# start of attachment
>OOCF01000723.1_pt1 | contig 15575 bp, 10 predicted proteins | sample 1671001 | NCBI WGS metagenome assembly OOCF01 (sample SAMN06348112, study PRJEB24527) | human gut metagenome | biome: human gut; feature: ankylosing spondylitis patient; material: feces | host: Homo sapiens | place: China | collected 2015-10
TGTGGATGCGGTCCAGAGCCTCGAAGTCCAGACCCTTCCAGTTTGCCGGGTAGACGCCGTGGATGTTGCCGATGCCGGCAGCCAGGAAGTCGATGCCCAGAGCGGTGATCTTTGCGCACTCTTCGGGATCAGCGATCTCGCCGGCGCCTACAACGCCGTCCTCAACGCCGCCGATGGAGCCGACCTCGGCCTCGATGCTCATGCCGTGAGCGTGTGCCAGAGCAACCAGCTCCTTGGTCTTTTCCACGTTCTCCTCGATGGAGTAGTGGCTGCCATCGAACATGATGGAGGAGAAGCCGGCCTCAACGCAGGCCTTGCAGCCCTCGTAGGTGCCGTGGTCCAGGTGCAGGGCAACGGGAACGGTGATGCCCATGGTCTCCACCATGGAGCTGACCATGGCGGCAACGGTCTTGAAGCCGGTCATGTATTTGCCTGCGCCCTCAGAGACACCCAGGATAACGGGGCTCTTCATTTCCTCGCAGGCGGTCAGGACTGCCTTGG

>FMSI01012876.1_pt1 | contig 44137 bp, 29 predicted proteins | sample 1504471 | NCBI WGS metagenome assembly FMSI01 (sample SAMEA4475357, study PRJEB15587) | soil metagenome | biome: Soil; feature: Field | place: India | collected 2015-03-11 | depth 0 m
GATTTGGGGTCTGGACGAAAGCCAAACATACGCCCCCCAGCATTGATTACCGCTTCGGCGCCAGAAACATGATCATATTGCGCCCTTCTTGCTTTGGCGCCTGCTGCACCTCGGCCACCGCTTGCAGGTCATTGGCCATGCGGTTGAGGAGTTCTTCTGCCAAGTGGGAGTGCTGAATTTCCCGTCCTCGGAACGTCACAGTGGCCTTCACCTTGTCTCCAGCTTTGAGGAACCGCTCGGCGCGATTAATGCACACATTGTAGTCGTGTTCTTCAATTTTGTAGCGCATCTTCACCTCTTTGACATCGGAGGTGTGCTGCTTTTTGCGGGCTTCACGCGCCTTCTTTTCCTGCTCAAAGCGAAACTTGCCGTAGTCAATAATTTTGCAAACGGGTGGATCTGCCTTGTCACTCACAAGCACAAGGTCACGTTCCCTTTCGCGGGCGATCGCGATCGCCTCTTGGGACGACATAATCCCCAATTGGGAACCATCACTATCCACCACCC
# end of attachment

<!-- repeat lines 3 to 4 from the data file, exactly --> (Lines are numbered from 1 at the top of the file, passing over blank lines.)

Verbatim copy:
>FMSI01012876.1_pt1 | contig 44137 bp, 29 predicted proteins | sample 1504471 | NCBI WGS metagenome assembly FMSI01 (sample SAMEA4475357, study PRJEB15587) | soil metagenome | biome: Soil; feature: Field | place: India | collected 2015-03-11 | depth 0 m
GATTTGGGGTCTGGACGAAAGCCAAACATACGCCCCCCAGCATTGATTACCGCTTCGGCGCCAGAAACATGATCATATTGCGCCCTTCTTGCTTTGGCGCCTGCTGCACCTCGGCCACCGCTTGCAGGTCATTGGCCATGCGGTTGAGGAGTTCTTCTGCCAAGTGGGAGTGCTGAATTTCCCGTCCTCGGAACGTCACAGTGGCCTTCACCTTGTCTCCAGCTTTGAGGAACCGCTCGGCGCGATTAATGCACACATTGTAGTCGTGTTCTTCAATTTTGTAGCGCATCTTCACCTCTTTGACATCGGAGGTGTGCTGCTTTTTGCGGGCTTCACGCGCCTTCTTTTCCTGCTCAAAGCGAAACTTGCCGTAGTCAATAATTTTGCAAACGGGTGGATCTGCCTTGTCACTCACAAGCACAAGGTCACGTTCCCTTTCGCGGGCGATCGCGATCGCCTCTTGGGACGACATAATCCCCAATTGGGAACCATCACTATCCACCACCC